Search Images Maps Play YouTube News Gmail Drive More »
Sign in
Screen reader users: click this link for accessible mode. Accessible mode has the same essential features but works better with your reader.

Patents

  1. Advanced Patent Search
Publication numberUS6264523 B1
Publication typeGrant
Application numberUS 09/280,288
Publication dateJul 24, 2001
Filing dateMar 29, 1999
Priority dateMar 29, 1999
Fee statusPaid
Publication number09280288, 280288, US 6264523 B1, US 6264523B1, US-B1-6264523, US6264523 B1, US6264523B1
InventorsDeborah Wong Simmons
Original AssigneeTri-State (Far East Corporation
Export CitationBiBTeX, EndNote, RefMan
External Links: USPTO, USPTO Assignment, Espacenet
Communicating toy
US 6264523 B1
Abstract
A communication system includes a talking doll arranged to speak to a user and to request the user to carry out various tasks. The user responds to such requests by selecting and pressing keys on a remote keyboard. The doll and the keyboard communicate using infra-red signalling. The system is programmed so that the doll can respond to the user's selection and to say whether the selection is correct or not.
Images(4)
Previous page
Next page
Claims(8)
I claim:
1. A communication system for a talking doll using infra-red signals, including a microprocessor and a keyboard, a first transceiver at the doll and a second transceiver at the keyboard, in which the microprocessor is programmed to respond to interrogation signals received at the second transceiver from the first transceiver to respond to user chosen consequential operations of the keyboard, and to cause comment signals to pass from the second transceiver to the first transceiver to enable the doll to verbally react to each chosen keyboard operation, wherein said communication system includes two or more manually operated power switches mounted to the doll to cooperatively “wake up” a power supply in the doll, the two or more manually operated power switches being mounted inside the doll and being operated by manually pressing against an outside surface of the doll.
2. A communication system for a talking doll according to claim 1, including one or more selectively operated signal initiation switches mounted to the doll to initiate respective signals at the first transceiver.
3. A communication system for a talking doll according to claim 2, in which each signal initiation switch is manually operable.
4. A communication system for a talking doll according to claim 3, in which each signal initiation switch is mounted inside the doll and is operated by manually pressing against an outer surface of the doll.
5. A communication system for a talking doll according to claim 1 in which the keyboard includes keys for each of a number of letters.
6. A communication system for a talking doll according to claim 5, in which the letters comprise a complete alphabet.
7. A communication system for a talking doll according to claim 1, in which the keyboard includes keys for each of a plurality of different numbers.
8. A communication system for a talking doll according to claim 1, in which the keyboard includes keys for each of a plurality of different shapes.
Description
BACKGROUND OF THE INVENTION

1. Field of the Invention

The invention relates to communicating toys.

2. Description of the Prior Art

The invention relates more particularly to a toy that communicates using infra-red signalling. It is already known for two dolls to “communicate” with each other using infra-red signalling to simulate a simple conversation. The doll user cannot easily interact with the communication in any significant or meaningful manner. This means the present talking or communication dolls are not particularly stimulating intellectually, or useful as an educational aid for example.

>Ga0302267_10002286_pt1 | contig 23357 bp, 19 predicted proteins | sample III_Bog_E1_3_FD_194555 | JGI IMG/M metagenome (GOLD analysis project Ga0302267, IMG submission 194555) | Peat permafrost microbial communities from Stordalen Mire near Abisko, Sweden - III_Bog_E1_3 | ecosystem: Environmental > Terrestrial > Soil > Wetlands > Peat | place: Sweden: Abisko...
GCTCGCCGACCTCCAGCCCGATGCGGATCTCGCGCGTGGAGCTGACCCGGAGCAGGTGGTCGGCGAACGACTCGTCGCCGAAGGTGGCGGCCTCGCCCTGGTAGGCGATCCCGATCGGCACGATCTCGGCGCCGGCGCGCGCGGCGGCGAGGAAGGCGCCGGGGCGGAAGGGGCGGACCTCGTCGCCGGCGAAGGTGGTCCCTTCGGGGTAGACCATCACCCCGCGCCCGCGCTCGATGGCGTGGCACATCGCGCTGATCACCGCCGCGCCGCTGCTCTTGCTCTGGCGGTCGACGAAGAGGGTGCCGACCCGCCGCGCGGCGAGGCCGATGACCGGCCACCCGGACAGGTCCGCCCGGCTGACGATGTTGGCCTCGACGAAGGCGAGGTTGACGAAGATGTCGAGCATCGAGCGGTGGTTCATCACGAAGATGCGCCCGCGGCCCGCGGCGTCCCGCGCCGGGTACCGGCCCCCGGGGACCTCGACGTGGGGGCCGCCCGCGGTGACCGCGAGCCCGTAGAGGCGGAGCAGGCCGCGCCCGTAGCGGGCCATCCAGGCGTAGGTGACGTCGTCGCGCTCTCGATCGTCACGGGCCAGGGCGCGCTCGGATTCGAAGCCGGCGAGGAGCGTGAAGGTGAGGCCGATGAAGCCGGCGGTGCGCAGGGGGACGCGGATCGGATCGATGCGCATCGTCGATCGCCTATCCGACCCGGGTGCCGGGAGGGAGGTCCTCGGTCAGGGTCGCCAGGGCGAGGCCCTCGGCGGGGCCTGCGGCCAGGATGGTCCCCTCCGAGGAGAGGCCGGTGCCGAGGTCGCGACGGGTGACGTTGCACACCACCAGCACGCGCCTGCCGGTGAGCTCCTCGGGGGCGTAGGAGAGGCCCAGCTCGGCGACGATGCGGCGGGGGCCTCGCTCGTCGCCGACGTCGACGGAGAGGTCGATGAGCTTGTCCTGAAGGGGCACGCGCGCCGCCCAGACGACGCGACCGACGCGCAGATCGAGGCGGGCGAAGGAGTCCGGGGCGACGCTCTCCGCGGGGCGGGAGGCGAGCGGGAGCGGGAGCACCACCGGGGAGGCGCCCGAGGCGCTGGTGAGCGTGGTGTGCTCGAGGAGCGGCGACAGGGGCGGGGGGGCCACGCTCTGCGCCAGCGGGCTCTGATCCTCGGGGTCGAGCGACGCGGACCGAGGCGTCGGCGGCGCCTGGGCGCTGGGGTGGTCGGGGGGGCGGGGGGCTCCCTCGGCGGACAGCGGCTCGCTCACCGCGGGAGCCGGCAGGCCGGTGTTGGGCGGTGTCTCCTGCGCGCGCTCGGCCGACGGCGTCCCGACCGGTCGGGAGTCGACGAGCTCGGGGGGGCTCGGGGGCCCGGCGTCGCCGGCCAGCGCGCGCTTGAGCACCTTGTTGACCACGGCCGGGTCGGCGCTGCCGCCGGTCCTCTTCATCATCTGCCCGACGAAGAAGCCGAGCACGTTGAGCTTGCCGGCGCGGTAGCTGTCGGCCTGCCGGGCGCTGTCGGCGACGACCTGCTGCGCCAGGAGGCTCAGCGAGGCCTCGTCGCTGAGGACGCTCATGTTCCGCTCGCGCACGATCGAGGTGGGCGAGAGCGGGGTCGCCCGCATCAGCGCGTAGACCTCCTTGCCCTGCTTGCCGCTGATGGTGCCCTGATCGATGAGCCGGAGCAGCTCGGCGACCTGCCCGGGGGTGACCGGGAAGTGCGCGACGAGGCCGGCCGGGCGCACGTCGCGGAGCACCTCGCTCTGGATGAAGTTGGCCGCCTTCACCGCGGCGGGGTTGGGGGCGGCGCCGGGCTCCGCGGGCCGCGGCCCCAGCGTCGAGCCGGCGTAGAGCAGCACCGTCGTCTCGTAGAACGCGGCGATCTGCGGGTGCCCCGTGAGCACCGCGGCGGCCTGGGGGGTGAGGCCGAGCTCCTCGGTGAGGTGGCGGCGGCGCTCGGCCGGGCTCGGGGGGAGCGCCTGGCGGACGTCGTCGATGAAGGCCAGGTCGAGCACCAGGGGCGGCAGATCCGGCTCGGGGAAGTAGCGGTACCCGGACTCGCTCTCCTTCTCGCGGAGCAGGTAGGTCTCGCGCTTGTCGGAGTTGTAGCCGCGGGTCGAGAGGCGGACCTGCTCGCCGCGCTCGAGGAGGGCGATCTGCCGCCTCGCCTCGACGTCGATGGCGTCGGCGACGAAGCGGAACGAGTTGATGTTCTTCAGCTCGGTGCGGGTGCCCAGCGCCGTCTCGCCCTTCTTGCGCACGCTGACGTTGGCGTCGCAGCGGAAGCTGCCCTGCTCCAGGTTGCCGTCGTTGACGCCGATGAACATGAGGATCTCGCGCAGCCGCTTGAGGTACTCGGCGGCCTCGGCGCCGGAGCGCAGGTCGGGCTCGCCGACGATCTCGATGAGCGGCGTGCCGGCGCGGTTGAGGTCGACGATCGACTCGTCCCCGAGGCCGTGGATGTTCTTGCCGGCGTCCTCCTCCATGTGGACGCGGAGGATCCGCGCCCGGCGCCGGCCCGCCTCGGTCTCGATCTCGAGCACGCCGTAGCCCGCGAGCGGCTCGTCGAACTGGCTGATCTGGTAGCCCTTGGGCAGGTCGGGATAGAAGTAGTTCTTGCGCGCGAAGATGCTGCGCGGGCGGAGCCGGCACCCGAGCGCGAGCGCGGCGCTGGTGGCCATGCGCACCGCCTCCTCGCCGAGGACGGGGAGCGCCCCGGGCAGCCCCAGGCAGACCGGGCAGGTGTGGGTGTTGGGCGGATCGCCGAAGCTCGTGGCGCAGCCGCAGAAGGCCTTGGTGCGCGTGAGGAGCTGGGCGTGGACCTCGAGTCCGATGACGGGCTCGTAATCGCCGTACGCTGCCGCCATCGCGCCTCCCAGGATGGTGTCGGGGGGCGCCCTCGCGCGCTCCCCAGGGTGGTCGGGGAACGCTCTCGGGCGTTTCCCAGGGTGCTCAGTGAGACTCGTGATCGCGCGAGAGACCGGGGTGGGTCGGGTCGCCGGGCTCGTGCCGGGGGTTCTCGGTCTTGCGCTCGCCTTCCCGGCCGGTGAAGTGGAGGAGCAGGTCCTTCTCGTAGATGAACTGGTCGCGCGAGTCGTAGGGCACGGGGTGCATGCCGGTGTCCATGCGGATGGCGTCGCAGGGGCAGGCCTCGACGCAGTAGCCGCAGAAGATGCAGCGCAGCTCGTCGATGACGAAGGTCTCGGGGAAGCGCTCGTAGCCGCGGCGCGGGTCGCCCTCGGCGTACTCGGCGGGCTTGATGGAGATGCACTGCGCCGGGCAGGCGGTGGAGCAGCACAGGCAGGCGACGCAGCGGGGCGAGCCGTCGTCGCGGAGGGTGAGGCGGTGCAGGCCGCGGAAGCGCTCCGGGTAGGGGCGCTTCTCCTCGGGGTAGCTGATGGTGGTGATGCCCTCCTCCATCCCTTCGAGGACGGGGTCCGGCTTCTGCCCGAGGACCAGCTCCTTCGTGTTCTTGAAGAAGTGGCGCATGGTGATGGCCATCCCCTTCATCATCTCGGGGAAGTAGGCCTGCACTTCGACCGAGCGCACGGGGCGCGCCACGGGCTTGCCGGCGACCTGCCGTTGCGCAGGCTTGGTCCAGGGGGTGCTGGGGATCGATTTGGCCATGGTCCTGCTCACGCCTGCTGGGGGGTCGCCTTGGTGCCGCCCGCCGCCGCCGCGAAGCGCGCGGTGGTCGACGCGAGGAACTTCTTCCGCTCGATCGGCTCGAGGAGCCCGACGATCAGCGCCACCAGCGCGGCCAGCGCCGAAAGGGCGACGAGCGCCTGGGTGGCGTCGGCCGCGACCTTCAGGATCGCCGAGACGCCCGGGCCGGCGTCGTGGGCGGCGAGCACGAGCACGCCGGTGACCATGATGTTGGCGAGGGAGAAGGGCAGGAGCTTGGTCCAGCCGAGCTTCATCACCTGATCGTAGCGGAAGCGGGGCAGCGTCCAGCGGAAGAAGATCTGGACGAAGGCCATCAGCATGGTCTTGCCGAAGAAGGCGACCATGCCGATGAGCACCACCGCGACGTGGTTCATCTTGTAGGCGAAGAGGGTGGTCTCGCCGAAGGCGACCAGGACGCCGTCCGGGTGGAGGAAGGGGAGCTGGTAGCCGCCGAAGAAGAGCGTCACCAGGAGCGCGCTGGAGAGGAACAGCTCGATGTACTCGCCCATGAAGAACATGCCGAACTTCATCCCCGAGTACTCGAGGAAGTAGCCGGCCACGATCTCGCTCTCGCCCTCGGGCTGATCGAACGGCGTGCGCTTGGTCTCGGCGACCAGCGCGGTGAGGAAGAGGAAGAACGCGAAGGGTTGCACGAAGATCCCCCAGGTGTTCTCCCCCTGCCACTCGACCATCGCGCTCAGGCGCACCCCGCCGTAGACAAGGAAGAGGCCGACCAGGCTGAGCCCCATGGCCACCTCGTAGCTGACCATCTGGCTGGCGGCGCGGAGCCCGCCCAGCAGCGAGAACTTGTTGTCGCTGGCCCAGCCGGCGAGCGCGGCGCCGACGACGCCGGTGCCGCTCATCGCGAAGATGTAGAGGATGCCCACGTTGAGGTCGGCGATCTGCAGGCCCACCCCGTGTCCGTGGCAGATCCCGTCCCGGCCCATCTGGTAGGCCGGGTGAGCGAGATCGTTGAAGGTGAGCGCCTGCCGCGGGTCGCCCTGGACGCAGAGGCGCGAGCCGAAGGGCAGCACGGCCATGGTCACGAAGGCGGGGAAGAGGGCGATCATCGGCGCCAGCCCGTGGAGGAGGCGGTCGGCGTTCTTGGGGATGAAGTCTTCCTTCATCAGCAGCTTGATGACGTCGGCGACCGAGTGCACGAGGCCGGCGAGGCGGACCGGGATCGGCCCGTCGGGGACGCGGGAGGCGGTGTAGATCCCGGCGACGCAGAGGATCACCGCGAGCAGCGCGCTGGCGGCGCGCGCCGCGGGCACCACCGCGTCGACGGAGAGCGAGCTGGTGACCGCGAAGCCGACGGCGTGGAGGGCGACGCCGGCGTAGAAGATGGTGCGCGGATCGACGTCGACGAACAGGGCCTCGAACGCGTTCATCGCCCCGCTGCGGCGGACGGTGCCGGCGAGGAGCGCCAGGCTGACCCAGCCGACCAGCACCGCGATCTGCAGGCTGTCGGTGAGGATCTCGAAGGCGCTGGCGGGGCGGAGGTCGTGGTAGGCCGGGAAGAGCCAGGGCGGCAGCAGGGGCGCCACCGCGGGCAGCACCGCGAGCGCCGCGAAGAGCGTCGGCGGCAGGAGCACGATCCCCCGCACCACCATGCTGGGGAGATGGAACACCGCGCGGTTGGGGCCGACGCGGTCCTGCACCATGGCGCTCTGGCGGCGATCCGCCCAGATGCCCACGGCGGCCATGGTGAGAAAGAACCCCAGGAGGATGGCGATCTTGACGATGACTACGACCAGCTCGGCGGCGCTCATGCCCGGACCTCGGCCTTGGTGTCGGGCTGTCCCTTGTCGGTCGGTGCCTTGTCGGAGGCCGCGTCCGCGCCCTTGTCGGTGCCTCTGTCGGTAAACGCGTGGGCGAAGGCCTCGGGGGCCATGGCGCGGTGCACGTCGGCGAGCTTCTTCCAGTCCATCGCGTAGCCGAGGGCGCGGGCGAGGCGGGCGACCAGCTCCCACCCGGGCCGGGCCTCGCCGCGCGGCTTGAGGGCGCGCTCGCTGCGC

SUMMARY OF THE INVENTION

It is an object of the invention to overcome or at least reduce this problem.

According to the invention there is provided a communication system for a talking doll using infra-red signals, including a microprocessor and a keyboard, a first transceiver at the doll and a second transceiver at the keyboard, in which microprocessor is programmed to respond to interrogations signals received at the second transceiver from the first transceiver to respond to user chosen consequential operations of the keyboard, and to cause comment signals to pass from the second transceiver to the first transceiver to enable the doll to verbally react to each chosen keyboard operation.

The system preferably includes a manually operated switch mounted to the doll to “wake-up” a doll power supply in the doll.

The communication system may include one or more selectively operated switches mounted to the doll to initiate respective signals at the first transceiver.

Each switch may be mounted inside the doll and operated by manually pressing against an outer surface of the doll.

The keyboard includes keys for each of a number of letters, keys for each of a plurality of different numbers and/or shapes.

BRIEF DESCRIPTION OF THE DRAWINGS

A communicating system for a talking doll according to the invention will now be described by way of example with reference to the accompanying drawings in which:

FIG. 1 shows a schematic block diagram of the communication system;

FIG. 2 shows a talking doll and a keyboard; and

FIG. 3 shows a flow chart of typical sequence of operation of the communication system in use.

DESCRIPTION OF THE PREFERRED EMBODIMENTS

An electrical controller 10 is powered by batteries 11 and connected to manually operated switches 12 and 13. A loudspeaker 14 and a first infra-red transceiver 15 are connected to the controller. A manually operated switch 16 is used to provide a wake-up call. The operation of such an arrangement is well understood in the art (for incorporating generally inside a doll) and is arranged so that on first closure of the switch 16 a “wake-up” call turns on the power supply to the controller 10. Thereafter the controller provides signals to the loudspeaker 14 and to the transceiver 15 as required and explained more fully below. The power is automatically turned OFF during inactive periods of time in well-known manner.